This scene plays out a lot the same in the film, except there is a gift from Hagrid, a small gift from the Dursleys (fifty pence) as well as a small gift from Hermoine. Everyone seems to be trying to make sure Harry gets something, and Harry is quite pleased. When he sees the invisibility cloak, he notes that he hasn’t seen the writing before that’s on the note. This seems to indicate it couldn’t be from any of the professors at the school (my original theory was McGonagall).
Harry enjoys the morning with all of the Weasley brothers in the Gryffindor common room. When they sit down to Christmas dinner, there are Wizard crackers all along the table. Harry has a good time with them as they explode much more forcefully than regular Christmas crackers do.
When Harry finally left the table, he was laden down with a stack of things out of the crackers, including a pack of nonexplodable, luminous balloons, a Grow-Your-Own-Warts kit, and his own new wizard chess set. The white mice had disappeared and Harry had a nasty feeling they were going to end up as Mrs. Norris’s Christmas dinner.
After an afternoon of fun, including snowball fights, Harry is lying awake while Ron is sleeping, and decides to try out the invisibility cloak. This plays out the same way as in the film, with only a few details missing as Harry tries to find a book about Nicolas Flamel in the Restricted Section. When he ends up in the room with the Mirror of Erised, he sees a while crowd of people standing with his parents; his ancestors. Of course he didn’t know what any of the Potters looked like, but you would have thought he’d seen some pictures of his mother’s family at his Aunt’s home.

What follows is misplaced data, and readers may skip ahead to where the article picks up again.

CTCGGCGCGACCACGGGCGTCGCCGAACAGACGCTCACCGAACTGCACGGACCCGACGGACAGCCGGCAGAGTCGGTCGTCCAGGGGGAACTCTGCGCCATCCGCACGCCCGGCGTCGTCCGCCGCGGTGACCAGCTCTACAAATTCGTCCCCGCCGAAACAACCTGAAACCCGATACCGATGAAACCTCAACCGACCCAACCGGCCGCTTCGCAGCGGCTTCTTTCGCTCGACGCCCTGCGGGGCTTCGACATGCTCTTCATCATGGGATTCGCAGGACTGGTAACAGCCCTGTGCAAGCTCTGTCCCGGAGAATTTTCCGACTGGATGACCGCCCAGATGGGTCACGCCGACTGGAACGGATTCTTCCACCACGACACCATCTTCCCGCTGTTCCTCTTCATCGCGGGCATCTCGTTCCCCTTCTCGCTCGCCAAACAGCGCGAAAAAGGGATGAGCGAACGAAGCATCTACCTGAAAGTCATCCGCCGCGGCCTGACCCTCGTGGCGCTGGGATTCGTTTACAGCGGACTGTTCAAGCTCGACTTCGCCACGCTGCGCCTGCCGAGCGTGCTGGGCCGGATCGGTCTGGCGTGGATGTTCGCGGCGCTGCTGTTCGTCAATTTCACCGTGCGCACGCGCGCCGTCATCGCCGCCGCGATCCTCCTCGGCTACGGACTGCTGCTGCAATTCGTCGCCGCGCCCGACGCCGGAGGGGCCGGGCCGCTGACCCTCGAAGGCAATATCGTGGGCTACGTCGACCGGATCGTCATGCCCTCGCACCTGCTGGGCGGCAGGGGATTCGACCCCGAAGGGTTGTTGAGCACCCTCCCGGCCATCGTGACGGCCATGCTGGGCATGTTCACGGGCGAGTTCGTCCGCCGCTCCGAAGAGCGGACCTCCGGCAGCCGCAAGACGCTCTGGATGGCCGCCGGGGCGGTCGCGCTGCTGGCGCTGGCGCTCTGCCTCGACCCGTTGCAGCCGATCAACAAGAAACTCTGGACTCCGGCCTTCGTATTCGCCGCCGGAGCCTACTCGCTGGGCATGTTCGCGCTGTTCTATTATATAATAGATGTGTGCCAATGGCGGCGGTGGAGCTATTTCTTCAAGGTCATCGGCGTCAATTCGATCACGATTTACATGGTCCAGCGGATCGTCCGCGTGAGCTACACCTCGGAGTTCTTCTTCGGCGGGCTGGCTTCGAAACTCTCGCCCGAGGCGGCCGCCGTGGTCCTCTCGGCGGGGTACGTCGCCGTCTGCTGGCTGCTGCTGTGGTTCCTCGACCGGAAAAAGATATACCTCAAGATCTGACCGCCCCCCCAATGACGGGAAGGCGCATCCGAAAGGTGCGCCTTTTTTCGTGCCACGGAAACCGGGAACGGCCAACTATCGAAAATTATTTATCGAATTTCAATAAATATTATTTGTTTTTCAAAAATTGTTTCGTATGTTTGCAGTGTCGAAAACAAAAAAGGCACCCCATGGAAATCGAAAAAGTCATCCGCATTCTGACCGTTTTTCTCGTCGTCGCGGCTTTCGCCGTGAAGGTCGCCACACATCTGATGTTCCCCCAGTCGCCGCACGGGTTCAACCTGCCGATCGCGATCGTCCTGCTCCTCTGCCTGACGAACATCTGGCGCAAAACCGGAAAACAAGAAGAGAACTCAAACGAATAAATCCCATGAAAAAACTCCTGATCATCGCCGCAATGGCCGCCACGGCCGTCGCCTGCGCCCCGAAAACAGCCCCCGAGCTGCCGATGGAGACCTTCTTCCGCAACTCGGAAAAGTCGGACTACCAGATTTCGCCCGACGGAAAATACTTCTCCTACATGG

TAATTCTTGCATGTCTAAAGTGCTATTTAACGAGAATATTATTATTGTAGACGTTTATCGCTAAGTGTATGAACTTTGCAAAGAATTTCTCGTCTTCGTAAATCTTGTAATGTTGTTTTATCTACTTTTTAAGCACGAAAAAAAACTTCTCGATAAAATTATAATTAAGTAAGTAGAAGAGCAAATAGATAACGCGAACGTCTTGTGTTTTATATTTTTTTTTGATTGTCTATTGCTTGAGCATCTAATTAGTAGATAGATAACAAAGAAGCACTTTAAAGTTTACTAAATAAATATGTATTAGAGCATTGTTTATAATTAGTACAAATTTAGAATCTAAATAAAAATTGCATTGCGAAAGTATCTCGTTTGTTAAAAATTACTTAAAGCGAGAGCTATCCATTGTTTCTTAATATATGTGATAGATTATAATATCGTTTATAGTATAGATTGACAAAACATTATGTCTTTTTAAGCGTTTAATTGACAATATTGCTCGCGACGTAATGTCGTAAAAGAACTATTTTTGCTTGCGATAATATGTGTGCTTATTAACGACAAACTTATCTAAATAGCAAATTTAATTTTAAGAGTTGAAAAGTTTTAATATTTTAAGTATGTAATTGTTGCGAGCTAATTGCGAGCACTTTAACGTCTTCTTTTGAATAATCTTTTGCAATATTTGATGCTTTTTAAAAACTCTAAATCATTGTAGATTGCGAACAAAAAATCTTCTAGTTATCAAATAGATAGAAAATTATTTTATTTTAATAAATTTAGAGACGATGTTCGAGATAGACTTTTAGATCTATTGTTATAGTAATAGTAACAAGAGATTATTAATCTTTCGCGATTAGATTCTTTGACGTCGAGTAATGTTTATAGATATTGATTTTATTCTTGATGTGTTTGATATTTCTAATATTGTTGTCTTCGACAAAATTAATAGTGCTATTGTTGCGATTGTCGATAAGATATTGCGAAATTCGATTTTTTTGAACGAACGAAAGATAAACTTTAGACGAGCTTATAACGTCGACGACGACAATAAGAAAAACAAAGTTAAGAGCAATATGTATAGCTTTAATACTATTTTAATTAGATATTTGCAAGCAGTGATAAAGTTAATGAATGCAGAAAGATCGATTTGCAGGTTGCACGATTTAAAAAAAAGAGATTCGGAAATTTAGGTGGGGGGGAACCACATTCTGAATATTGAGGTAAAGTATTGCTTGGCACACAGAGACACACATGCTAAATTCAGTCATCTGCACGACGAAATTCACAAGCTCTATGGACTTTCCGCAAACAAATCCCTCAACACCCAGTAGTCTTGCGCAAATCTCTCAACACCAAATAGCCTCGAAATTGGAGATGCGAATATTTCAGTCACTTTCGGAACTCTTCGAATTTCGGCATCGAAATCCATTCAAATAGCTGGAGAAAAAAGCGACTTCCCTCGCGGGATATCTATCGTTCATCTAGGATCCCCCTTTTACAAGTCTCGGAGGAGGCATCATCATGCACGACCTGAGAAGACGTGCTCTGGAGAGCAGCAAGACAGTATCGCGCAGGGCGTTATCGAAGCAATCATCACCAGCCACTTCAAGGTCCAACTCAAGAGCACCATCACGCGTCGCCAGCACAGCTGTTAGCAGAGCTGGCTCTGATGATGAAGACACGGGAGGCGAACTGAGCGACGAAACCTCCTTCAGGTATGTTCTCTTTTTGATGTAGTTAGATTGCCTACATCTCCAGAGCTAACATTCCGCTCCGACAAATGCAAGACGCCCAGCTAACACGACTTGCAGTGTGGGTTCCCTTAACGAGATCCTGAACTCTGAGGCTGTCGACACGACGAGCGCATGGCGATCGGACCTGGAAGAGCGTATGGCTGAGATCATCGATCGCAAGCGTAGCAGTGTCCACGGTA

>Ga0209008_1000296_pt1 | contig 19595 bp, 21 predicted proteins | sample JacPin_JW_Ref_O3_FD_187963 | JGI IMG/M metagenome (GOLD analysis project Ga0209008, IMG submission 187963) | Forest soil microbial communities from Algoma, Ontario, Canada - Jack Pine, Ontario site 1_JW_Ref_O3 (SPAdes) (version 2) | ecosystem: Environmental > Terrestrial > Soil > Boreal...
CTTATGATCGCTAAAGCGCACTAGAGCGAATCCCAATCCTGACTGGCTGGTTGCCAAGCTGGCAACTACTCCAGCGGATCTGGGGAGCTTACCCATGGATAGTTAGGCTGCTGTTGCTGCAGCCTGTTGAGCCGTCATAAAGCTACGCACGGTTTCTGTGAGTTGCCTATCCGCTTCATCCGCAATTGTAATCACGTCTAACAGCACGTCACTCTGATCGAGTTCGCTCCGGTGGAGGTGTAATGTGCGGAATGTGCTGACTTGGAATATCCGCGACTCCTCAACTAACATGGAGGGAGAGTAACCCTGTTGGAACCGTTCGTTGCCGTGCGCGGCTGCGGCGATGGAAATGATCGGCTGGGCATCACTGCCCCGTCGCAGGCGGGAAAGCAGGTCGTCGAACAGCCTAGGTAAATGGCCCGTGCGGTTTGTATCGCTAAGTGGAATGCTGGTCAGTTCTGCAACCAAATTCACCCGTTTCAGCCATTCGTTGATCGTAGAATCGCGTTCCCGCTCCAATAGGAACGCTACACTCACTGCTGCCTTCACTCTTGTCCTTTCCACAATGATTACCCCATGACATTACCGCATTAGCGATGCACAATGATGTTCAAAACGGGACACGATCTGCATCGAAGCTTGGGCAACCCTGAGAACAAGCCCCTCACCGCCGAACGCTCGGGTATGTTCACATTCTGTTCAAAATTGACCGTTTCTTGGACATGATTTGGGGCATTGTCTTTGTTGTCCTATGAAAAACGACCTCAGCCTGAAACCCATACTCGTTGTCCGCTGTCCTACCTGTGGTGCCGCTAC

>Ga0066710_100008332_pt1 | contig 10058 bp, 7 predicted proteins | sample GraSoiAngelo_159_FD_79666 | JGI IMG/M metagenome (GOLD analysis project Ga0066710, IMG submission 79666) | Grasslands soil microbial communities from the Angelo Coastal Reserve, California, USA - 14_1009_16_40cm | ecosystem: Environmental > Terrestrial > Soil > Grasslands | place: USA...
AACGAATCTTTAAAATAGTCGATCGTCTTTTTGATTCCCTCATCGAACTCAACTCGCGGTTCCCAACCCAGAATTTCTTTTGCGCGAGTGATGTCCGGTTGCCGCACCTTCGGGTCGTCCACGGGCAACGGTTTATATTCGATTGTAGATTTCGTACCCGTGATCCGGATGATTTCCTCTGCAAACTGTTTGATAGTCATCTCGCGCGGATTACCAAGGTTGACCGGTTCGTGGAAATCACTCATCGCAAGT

Harry couldn’t eat. He had seen his parents and would be seeing them again tonight. He had almost forgotten about Flamel. It didn’t seem very important anymore. Who cared what the three headed dog was guarding? What did it matter if Snape stole it, really?
There is the real magic of the Mirror of Erised. Harry would get so lost in what it showed him that he would lose interest in anything else in life. Dumbledore tells Harry the same thing, essentially, in the movie, but it’s made clearer here in the book. He brings Ron to the mirror the following night, and Ron sees himself in it the way it’s depicted in the film. For Harry, the mirror has a much stronger pull, and Ron worries about him getting caught if he goes to it again.
“So — back again, Harry?”
Harry felt as though his insides had turned to ice. He looked behind him. Sitting on one of the desks by the wall was none other than Albus Dumbledore. Harry must have walked straight past him, so desperate to get to the mirror he hadn’t noticed him.
“I — I didn’t see you, sir.”
“Strange how nearsighted being invisible can make you,” said Dumbledore, and Harry was relieved to see that he was smiling.
Dumbledore also knows that Ron was there and what he saw.
“I don’t need a cloak to become invisible,” said Dumbledore gently. “Now, can you think what the Mirror of Erised shows us all?”
Dumbledore apparently has some magical talent we aren’t aware of just yet.
“Sir — Professor Dumbledore? Can I ask you something?”
“Obviously, you’ve just done so,” Dumbledore smiled. “You may ask me one more thing, however.”
“What do you see when you look in the mirror?”
“I? I see myself holding a pair of thick, woolen socks.”
“One can never have enough socks,” said Dumbledore. “Another Christmas has come and gone and I didn’t get a single pair. People will insist on giving me books.”
This is a great chapter and most of what’s important made it into the film. I do appreciate some of the details, though, that are missing and think it makes for a far richer story and develops the characters more.
Previous chapter (link): Harry Potter and the Sorcerer’s (Philosopher’s) Stone Chapter 11: Quidditch
Next chapter (link): Harry Potter and the Sorcerer’s (Philosopher’s) Stone Chapter 13: Nicholas Flamel